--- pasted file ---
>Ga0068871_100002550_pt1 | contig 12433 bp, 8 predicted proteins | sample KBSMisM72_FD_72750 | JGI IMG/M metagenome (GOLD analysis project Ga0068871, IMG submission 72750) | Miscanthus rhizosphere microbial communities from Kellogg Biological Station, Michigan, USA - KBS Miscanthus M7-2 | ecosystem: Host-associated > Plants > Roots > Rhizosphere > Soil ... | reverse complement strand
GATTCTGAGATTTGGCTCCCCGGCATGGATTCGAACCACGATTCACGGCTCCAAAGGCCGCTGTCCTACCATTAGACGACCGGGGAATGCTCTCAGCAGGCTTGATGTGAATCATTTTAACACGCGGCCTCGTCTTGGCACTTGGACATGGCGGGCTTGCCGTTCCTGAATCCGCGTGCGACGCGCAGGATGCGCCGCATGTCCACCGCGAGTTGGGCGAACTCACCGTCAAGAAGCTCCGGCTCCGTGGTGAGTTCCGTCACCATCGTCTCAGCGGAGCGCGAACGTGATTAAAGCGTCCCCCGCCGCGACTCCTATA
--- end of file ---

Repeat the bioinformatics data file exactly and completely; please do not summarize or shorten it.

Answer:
>Ga0068871_100002550_pt1 | contig 12433 bp, 8 predicted proteins | sample KBSMisM72_FD_72750 | JGI IMG/M metagenome (GOLD analysis project Ga0068871, IMG submission 72750) | Miscanthus rhizosphere microbial communities from Kellogg Biological Station, Michigan, USA - KBS Miscanthus M7-2 | ecosystem: Host-associated > Plants > Roots > Rhizosphere > Soil ... | reverse complement strand
GATTCTGAGATTTGGCTCCCCGGCATGGATTCGAACCACGATTCACGGCTCCAAAGGCCGCTGTCCTACCATTAGACGACCGGGGAATGCTCTCAGCAGGCTTGATGTGAATCATTTTAACACGCGGCCTCGTCTTGGCACTTGGACATGGCGGGCTTGCCGTTCCTGAATCCGCGTGCGACGCGCAGGATGCGCCGCATGTCCACCGCGAGTTGGGCGAACTCACCGTCAAGAAGCTCCGGCTCCGTGGTGAGTTCCGTCACCATCGTCTCAGCGGAGCGCGAACGTGATTAAAGCGTCCCCCGCCGCGACTCCTATA